The Bird Is Nothing But Song

It’s that time of year, when the long-awaited blush of green in the treetops starts to drive the warbler watchers wacky.

I can’t count the number of times during this Biggest Week that I’ve heard the old complaint: Why do all these warbler-colored, warbler-sized, warbler-shaped leaves have to come out just when the birds arrive? Just a few weeks ago, we couldn’t wait for the skeletal twigs of winter to burst their buds, and now, what we wouldn’t give for a bare branch or two up there where all that tantalizing buzzing and trilling is going on. If only the blasted habitat wouldn’t get in the way!

Plus ça change….

Félix de Azara, who celebrates his 169th birthday today (how time flies!), experienced similar frustrations in the twenty years he spent wandering South America.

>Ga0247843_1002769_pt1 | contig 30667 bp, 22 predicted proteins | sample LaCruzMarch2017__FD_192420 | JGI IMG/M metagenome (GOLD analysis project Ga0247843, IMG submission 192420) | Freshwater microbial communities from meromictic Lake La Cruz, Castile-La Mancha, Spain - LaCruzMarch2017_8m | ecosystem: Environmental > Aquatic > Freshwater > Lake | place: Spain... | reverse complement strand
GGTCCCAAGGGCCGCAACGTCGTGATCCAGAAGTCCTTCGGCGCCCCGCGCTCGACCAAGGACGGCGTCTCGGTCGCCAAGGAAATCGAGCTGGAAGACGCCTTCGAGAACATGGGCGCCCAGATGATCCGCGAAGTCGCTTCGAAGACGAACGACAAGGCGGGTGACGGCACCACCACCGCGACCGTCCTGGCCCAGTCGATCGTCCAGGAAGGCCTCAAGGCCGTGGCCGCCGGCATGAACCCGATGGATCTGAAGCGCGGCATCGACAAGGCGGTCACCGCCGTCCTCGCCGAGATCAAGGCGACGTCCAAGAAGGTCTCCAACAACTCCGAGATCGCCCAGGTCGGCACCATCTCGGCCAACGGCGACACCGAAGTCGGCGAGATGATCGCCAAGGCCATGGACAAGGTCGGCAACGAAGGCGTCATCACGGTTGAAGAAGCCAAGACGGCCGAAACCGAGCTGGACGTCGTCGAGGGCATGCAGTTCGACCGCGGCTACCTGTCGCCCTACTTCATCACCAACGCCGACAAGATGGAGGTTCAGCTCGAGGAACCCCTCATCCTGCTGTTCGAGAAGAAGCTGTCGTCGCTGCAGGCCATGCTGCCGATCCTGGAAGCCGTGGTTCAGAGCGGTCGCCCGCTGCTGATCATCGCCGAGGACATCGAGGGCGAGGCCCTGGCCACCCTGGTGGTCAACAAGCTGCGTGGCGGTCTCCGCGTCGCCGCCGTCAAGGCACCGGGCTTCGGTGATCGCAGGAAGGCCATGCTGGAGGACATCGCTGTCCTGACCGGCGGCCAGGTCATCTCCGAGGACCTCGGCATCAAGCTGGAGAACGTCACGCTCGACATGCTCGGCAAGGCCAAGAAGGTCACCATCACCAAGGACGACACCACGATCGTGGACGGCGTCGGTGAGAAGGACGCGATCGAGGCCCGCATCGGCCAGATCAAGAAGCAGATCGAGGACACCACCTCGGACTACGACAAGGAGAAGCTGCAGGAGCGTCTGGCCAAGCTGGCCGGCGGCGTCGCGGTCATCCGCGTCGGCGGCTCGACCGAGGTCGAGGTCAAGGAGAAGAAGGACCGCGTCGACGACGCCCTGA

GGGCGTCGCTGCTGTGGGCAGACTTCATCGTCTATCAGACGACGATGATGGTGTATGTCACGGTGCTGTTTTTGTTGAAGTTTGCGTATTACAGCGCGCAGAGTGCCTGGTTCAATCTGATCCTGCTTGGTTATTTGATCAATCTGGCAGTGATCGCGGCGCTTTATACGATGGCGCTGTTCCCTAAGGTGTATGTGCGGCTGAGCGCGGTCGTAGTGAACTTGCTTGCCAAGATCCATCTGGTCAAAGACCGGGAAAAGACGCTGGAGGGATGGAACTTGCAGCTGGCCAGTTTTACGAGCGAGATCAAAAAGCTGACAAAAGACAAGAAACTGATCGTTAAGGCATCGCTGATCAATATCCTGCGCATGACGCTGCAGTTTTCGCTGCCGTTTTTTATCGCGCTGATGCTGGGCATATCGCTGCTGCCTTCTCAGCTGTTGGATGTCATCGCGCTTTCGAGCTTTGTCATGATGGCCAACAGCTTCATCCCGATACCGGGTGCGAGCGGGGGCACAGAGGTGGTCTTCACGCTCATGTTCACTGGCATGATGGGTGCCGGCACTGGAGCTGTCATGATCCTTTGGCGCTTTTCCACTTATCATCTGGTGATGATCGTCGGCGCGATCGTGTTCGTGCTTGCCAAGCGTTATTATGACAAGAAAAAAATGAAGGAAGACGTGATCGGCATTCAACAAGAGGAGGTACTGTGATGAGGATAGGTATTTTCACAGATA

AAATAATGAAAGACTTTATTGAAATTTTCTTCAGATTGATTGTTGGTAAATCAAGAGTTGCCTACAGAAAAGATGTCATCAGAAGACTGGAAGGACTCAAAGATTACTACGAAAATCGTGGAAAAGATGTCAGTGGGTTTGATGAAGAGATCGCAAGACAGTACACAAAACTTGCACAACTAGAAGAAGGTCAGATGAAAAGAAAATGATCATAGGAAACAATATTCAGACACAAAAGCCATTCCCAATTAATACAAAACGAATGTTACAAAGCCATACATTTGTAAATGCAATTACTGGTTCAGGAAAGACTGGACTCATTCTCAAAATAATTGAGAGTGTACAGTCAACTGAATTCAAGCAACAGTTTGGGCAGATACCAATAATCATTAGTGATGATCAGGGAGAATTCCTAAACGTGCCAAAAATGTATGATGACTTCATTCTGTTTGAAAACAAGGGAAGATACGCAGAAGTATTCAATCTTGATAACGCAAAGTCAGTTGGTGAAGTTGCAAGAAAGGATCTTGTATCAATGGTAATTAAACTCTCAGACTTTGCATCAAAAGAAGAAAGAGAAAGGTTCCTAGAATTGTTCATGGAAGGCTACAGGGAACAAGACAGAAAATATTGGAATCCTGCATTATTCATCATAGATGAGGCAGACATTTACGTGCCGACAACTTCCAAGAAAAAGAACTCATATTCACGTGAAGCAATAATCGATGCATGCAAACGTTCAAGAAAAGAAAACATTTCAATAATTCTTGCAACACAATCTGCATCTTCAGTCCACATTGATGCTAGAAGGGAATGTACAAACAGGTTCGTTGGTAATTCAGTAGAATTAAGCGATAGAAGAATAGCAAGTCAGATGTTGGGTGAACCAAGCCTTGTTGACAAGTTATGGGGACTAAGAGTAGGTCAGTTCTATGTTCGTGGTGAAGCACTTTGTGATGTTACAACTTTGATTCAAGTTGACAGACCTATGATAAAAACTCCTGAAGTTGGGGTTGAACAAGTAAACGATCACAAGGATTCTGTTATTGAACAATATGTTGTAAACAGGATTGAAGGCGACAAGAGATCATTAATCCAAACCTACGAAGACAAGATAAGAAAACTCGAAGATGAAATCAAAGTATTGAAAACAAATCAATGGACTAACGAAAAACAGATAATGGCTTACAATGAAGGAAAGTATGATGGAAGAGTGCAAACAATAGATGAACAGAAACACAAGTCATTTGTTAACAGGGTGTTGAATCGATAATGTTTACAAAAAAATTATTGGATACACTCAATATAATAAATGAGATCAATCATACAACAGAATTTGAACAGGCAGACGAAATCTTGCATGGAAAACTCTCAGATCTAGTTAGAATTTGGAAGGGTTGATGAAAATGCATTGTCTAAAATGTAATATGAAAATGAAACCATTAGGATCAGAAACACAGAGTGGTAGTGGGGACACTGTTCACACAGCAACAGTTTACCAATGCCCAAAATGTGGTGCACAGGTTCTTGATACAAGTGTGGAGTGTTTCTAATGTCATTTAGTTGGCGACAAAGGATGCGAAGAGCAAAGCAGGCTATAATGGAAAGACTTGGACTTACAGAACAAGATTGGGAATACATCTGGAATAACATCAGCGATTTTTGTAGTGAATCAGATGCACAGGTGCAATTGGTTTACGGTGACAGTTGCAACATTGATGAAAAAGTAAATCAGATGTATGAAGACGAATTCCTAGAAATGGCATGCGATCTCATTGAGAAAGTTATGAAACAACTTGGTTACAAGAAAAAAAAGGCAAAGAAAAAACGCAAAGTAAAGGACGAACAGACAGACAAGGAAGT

Sedge wren, Ridgway, Baird History

One little Paraguayan bird in particular gave Azara fits:

It keeps to cover in tall vegetation, where it hides, coming out only when you are about to step on it; then it flies away a hundred yards or so, and if you chase after it, you’re amazed to find that it has already escaped to an even greater distance…. It is a restless, shy bird.

Azara says — good Euro-colonialist that he was — that

this bird has no name of its own, and I have given it the name of “todo-vox,” because of its song.

Hardly there in the flesh, as it darts from one reedy covert to the next, the bird is “all song,” nothing but voice — like all those disembodied chips and chirps raining down on us from the trees right now.

[Azara’s sneaky brown bird was a sedge wren, Cistothorus platensis polyglottus.]